Wednesday, 24 September 2014

MOOCHING IN MUSEUMS: A photo roundup by Elizabeth Chadwick


Over the last couple of months I've had occasion to be out and about at various appointments and events that have brought me to London.  Whenever I'm in in the capital I always make sure to have my trusty camera with me, and if I can squeeze in a visit to a museum to take research shots and photographs of interesting images (some outside my medieval timeline) then I do.  Those shots, being my personal property can then be used to illustrate my blog, enhance reader interest and enjoyment on my website page, Facebook page and Twitter. They spark lively discussions and help readers to visualise aspects of bygone ages.
My photo archive is also a great inspiration for scene setting and character moments in my novels. I can imagine my characters using these items. I can create anything from an ambience to an entire scene from a photograph.  They are portals through which my imagination can step into the past.
I thought for my monthly turn on the blog, I'd post a selection of my recent shots from The Wallace Museum, the British Museum, the Victorian and Albert Museum and The Museum of London. (and one from a recent visit to Lincoln Cathedral).  My specialist period is the twelfth century, but the wider Medieval is fair game, and I've been known to go earlier and later if something particularly intrigues me!  Enjoy!

Reliquary head of St. Euistace circa 1180 - 1200 from Basle, Switzerland. Fits over a sycamore core containing relics. Made from silver gilt with gems of recycled Roman glass, amethyst, rock crystal and chalcedony.  British Museum.

Anglo Saxon crozier head with what's known as a 'Tau' design to rrepresent the Green letter 'T'. Christ's crucifixion is carved on one side and on the other the risen Christ tramples a lion and a dragon.  Walrus ivory. British Musem.


German horse armour circa 1480.  The Wallace Collection.
Shoe 1660-1680. Leather with silk, embroidered with silk. Wooden heel. English. V&A
Wonderful Italian smoothing iron circa 1700. V&A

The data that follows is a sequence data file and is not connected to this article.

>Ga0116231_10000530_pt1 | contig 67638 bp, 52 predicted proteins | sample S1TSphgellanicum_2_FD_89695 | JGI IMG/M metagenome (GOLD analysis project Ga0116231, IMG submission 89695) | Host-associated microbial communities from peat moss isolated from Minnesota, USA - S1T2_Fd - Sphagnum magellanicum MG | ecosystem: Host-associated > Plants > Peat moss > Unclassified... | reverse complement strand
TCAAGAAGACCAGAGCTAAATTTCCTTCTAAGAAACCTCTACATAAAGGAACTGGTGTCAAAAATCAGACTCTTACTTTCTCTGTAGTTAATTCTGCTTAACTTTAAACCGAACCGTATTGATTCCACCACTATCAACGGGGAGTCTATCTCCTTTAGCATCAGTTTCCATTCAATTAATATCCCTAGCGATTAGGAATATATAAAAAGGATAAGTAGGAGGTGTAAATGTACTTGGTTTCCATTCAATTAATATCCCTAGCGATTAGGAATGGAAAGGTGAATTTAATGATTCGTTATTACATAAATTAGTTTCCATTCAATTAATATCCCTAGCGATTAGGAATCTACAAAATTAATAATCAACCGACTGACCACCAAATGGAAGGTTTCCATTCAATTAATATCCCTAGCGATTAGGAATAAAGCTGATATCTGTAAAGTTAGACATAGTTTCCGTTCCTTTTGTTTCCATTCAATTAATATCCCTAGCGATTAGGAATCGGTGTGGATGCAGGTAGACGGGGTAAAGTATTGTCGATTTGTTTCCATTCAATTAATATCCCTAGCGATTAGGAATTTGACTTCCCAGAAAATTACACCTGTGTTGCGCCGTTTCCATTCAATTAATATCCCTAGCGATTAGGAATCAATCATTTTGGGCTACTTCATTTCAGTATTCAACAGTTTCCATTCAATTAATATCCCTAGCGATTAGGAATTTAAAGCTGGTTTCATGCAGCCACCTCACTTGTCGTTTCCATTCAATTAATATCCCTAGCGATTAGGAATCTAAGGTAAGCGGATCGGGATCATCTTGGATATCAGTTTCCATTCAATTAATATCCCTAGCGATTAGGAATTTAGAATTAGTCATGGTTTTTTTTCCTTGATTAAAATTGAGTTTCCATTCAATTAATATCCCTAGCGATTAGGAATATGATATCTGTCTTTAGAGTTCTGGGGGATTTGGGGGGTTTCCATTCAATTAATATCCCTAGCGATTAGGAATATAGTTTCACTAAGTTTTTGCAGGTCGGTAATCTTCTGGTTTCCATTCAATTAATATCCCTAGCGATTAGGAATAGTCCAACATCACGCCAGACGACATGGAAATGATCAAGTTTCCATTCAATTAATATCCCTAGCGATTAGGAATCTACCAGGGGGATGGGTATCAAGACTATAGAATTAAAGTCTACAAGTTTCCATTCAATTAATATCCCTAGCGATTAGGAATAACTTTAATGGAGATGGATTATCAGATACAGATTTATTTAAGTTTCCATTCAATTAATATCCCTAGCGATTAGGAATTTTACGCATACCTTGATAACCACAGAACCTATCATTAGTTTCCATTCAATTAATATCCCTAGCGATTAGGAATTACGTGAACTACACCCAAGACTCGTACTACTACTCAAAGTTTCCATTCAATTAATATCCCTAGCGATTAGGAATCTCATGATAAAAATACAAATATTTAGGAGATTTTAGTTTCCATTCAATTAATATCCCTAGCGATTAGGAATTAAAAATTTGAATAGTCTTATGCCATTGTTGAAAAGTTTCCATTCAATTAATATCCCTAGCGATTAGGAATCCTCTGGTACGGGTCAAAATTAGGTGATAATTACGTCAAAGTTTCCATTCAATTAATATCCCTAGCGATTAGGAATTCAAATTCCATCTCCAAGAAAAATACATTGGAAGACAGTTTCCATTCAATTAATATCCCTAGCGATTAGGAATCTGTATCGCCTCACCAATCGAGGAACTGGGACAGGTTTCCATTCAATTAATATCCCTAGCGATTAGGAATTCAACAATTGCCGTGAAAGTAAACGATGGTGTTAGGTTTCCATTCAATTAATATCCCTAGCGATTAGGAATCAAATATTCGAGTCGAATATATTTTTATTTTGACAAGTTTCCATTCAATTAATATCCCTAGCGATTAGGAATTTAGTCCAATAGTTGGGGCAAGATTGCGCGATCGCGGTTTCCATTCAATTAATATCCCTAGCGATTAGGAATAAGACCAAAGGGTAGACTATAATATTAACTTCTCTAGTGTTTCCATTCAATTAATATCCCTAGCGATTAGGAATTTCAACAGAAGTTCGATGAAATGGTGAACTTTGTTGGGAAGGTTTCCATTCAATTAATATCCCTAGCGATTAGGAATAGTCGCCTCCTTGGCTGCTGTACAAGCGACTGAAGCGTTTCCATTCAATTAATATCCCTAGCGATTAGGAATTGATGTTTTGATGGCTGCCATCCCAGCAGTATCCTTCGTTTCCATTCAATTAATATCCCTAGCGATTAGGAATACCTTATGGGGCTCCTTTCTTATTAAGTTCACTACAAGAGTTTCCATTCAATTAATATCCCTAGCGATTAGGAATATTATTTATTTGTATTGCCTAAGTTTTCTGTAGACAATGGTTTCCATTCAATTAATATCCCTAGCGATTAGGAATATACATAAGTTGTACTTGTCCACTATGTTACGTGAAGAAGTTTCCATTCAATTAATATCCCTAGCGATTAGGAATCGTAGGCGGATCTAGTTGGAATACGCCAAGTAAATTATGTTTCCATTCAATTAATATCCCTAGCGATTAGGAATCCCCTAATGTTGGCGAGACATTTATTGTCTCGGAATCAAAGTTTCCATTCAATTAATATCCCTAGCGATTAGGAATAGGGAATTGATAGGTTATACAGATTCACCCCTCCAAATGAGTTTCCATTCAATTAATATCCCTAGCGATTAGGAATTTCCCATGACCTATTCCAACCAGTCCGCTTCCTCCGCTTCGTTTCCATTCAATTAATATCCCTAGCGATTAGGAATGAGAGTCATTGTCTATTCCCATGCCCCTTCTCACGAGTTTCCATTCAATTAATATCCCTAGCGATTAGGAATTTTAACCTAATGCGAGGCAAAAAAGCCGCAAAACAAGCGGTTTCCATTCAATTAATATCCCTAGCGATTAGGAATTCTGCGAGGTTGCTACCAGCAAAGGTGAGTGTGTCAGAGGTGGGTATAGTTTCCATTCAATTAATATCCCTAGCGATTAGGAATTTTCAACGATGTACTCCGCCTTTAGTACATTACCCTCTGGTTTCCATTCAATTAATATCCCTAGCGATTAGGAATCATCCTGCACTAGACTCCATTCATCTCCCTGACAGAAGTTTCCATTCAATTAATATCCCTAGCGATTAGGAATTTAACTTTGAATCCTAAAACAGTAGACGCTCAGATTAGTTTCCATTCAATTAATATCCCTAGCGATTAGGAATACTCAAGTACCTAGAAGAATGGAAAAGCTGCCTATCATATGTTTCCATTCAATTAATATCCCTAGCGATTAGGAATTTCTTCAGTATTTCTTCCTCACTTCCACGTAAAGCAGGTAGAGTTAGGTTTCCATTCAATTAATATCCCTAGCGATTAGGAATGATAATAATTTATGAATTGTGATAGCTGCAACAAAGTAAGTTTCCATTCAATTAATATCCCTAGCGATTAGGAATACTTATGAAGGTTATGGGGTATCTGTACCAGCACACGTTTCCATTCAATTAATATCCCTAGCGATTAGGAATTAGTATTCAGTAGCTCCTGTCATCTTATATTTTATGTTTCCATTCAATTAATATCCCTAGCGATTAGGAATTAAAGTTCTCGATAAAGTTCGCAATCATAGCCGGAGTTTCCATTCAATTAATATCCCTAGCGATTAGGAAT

Fabulous ring brooch circa 800.  Gilded silver decorated with gold wire and green glass. Elements of both Irish and Scottish design.
Close up of 12thc column from Lincoln Cathedral showing Adam and Eve eating of the fruit of the tree of knowledge while the serpent gnaws on their genitals!
Flintlock duelling pistols in case dating to 1810.  Museum of London.
Shoe dating to 1300.  Museum of London.
White flower brooch set with a Sri Lankan pink tourmaline. Possibly a man's hat badge. Circa 1400 British Museum
Water sprinkler for watering tender young plants. 1400-1500 British Musem
Leather protective case to hold a high status drinking cup of Syrian glass. Circa 1400-1500 V&A
And here is the cup itself. Known as the Luck of Edenhall, talisman of the Musgrave family in Cumbria and said to have belonged to the fairies.  In actual fact it's Syrian glass and dates to around 1350. V&A
The V&A also has an area known as 'The Cast Court' where Victorian replica casts of effigies and famous objects can be seen.  This particular one is the head of the effigy of Berengaria of Navarre, queen to Richard I. What especially interests me is the pillow case design.  I love little details like this!

Detail from the Syon Cope 1300-20. Originally a chasuble but adapted foruse as a cope. It's made from linen embroideredwith silk, gilded silver and silver.It probably originates from London.  V&A.


And finally, to finish, something from a later century, but very apt.  A bookish biscuit tin dating to 1901.  I'd love one of these. I've seen them for sale on e-bay but a bit too pricey. The V&A should sell replicas in their shop!










































4 comments:

Joan Lennon said...

Beautiful - thank you for these!

Sue Purkiss said...

Lovely - very story-provoking!

carol drinkwater said...

What exquisite objects you have photographed, Elizabeth. I LOVE the embroidered shoe, and I would quite like to own the watering device for young plants. Thank you.

Elaine S Moxon said...

Beautiful objects. Thank you so much for sharing. I always collect photos on my travels and when I'm writing I usually have a few pictures for inspiration. Nothing can compare to seeing these delightful objects first hand though. I'm eager for a museum trip now!